Poverty in the world and sustainability are not on par. Sustainability plans are usually designed to manage the long-term environmental impacts of human activities. What we tend to forget is that these plans can have devastating effects on world poverty.
Economic growth, financial stability, and jobs are often believed to be essential to sustainability plans. These plans are usually aligned with the protection of ecosystems, biodiversity, and water resources on which the poorest of the world depend.
Climate change, energy insecurity, freshwater scarcity, deteriorating ecosystems, and biodiversity, already have a detrimental impact on the poorest of the world. Sustainability plans primarily and predominantly protect those who are well off.
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Whose planet and whose profit?
Of course, sustainability plans are not designed to frustrate their own outcomes. The ambitions on which these plans are designed are supposed to balance people, planet, and profit. The question is however whose planet and whose profit.
On a global scale sustainability plans are far too ambitious. As a result, most of the sustainability plans are country-based, if not regional. In practice, most of the countries designing these plans are developed countries. They have the money and the administrative capacity to design and implement them.
Every sustainability plan starts with a description of the current state of the balance between people, planet, and profit. This description is the starting point for an endless debate about the ambitions, which are aimed at sustaining or changing this balance. However, these plans never aim at relieving poverty in the world.
Sustainability plans, which do not incorporate the relief of poverty in the world, have a devastating impact on the poor. This can best be illustrated with some practical examples. The first example takes the oil price on the world market as a reference. Water scarcity is the second example. And the control of carbon dioxide emissions, one of the causes of global warming, is the third example.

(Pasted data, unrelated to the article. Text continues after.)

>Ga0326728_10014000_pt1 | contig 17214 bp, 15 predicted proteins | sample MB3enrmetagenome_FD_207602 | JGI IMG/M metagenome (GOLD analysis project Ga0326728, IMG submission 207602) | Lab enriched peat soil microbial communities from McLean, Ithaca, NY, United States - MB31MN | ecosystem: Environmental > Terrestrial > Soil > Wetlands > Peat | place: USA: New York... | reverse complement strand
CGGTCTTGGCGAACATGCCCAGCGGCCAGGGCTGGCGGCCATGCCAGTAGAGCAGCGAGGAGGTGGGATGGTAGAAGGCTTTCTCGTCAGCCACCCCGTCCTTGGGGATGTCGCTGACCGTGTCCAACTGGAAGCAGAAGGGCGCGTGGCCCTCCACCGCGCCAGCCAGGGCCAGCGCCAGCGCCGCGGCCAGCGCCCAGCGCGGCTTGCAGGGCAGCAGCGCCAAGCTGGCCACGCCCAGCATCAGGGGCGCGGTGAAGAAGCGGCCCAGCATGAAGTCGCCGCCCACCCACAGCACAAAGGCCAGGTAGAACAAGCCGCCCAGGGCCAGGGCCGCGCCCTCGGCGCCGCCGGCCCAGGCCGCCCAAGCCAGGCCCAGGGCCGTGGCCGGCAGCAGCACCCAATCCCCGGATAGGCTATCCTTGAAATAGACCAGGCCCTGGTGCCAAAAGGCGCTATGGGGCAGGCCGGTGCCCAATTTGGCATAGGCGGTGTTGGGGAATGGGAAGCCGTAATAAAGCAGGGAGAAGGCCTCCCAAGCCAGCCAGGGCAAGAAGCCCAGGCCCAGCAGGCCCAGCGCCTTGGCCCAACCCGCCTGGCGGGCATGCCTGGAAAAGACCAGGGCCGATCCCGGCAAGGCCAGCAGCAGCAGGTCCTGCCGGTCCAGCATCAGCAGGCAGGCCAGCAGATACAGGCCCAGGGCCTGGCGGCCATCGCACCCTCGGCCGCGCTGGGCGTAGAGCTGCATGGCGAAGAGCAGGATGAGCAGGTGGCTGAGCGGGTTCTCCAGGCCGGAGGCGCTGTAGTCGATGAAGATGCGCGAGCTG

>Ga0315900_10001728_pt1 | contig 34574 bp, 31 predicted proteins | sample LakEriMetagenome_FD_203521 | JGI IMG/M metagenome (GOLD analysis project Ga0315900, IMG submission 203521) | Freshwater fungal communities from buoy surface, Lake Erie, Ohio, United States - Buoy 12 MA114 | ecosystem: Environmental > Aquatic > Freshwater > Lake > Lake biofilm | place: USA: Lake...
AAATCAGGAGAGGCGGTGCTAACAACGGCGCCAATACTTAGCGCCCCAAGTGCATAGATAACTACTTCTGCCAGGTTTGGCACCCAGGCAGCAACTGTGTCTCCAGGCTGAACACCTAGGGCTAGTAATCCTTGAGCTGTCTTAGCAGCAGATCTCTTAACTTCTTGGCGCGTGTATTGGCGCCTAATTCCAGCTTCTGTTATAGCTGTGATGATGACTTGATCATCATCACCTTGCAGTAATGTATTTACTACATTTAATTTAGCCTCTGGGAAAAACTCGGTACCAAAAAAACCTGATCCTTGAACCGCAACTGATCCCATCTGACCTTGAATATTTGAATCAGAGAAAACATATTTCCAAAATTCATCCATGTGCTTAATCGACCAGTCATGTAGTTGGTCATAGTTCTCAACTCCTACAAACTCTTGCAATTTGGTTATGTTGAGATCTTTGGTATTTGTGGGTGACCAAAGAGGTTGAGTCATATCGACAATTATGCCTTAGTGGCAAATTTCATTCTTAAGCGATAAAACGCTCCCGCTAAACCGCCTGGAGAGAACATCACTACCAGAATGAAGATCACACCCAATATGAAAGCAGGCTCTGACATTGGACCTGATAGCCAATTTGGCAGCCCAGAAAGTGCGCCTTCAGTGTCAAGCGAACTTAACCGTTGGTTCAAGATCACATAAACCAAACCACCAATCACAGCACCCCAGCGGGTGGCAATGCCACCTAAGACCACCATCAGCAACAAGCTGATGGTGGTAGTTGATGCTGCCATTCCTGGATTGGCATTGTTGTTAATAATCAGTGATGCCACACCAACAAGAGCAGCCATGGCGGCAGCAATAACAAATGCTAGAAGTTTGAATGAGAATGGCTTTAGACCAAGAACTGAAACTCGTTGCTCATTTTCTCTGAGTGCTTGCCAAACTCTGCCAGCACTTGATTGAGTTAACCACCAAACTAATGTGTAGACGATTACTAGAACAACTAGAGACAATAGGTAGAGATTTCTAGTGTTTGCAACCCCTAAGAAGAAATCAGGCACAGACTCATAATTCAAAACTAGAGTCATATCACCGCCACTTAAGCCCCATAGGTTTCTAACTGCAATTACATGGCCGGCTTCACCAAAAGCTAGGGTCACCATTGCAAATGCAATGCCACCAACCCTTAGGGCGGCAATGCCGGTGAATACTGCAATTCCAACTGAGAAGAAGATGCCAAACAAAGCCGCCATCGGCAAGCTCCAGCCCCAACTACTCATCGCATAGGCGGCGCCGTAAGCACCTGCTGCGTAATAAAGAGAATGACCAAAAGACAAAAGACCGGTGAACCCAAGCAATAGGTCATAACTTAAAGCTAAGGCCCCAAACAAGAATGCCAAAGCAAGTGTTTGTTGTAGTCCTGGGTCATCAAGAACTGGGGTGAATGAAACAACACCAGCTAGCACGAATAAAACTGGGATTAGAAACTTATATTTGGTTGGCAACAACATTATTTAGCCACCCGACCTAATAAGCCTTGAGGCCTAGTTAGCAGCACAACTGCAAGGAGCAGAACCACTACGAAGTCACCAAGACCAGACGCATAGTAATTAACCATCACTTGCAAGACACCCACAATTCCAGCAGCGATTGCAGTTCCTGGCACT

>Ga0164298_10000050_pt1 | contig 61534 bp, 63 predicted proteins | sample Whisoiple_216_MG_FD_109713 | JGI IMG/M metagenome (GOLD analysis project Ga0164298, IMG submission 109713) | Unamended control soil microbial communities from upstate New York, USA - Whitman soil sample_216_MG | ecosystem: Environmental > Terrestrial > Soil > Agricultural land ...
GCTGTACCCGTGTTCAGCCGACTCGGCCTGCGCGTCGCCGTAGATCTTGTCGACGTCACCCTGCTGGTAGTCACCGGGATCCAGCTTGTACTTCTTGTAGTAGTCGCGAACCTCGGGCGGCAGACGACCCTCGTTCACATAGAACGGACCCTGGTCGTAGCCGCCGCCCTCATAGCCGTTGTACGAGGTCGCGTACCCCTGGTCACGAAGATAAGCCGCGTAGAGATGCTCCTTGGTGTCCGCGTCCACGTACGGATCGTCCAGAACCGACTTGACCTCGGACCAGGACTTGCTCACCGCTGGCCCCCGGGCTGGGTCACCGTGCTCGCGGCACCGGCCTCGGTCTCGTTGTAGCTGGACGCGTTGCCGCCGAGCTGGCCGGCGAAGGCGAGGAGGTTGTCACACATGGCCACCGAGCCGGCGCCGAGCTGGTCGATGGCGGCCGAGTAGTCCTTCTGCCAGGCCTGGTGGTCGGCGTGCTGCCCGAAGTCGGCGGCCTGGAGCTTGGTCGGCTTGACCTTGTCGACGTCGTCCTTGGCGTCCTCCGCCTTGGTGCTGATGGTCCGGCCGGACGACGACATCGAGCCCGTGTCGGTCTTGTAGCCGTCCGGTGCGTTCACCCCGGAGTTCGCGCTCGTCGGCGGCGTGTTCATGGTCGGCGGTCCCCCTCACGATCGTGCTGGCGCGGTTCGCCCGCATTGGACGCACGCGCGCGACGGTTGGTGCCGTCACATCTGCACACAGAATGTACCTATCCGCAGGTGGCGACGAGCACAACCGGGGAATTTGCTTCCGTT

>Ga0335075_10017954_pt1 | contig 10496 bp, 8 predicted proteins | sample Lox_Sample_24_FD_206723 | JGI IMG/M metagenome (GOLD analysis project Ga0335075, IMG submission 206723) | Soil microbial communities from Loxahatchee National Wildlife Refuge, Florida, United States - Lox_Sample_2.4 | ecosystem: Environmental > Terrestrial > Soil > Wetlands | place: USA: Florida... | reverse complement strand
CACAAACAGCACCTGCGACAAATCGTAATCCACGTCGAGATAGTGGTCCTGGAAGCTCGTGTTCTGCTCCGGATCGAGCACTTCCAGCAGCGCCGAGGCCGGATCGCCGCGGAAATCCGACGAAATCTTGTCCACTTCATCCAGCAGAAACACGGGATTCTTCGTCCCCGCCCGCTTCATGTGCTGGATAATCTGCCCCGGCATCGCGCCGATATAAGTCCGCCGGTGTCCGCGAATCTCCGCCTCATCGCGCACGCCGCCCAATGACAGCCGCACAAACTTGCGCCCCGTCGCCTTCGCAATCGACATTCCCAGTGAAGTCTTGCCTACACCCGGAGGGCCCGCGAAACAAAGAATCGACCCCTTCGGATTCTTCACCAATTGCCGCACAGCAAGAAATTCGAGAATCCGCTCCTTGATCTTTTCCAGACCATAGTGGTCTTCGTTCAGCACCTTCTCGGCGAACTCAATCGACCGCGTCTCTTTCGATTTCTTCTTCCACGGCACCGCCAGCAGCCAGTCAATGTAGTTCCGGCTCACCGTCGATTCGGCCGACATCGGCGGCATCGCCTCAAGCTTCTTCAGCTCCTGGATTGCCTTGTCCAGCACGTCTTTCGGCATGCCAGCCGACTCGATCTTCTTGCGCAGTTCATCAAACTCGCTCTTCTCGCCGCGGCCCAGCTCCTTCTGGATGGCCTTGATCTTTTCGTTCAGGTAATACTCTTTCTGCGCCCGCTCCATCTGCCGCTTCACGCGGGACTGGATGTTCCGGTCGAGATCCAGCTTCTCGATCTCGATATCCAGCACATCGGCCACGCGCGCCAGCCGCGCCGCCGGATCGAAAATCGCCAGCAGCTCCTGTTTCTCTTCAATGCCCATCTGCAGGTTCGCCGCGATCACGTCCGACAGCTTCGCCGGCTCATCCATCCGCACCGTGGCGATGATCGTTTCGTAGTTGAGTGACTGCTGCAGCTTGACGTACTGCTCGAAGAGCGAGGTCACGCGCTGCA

Energy and poverty
The core of every sustainability policy plan is supposed to be the energy balance. A ship with oranges from Florida, USA, to Rotterdam in The Netherlands, EU, is far more sustainable than trucks moving the same amount of oranges from Valencia in Spain, EU, to Rotterdam.
Oil prices have a huge impact on the energy balance. The USA and the EU usually are very well capable of handling fluctuating oil prices. These are the rich regions. Nevertheless, fluctuating oil prices can have a severe impact on the global economy.
But the impact is always heaviest on the poor. In 2008, the oil price rose to 180 dollars a barrel. As a result between an extra 130 and 150 million people were driven into poverty worldwide. Moreover, 2.4 billion people must be designated as ‘energy poor’. They rely on wood, or another type of biomass such as manure, for cooking and heating, and 1.6 billion of them have no access to electricity.
Water and poverty
The infinite loss of ecosystems is specifically hard on the poorest of the world. Almost 20% of the world’s population depends on the most fragile ecosystems. Forests, such as the Amazon rainforest, swamps, mountainous areas, and deserts are more and more depleted of water resources.
Some 600 million poor people are directly affected because they live in rural areas. Another 600 million poor people live in urban areas without any access to clean water services. They are not able to pay for those services. Moreover, almost 3 billion people have no access to basic sanitation services.
Carbon dioxide emissions and poverty
In countries such as China and the United States, and the European Union sustainability plans are designed with substantial and ambitious time frames. These are all aimed at reducing carbon dioxide emissions to help counter climate change.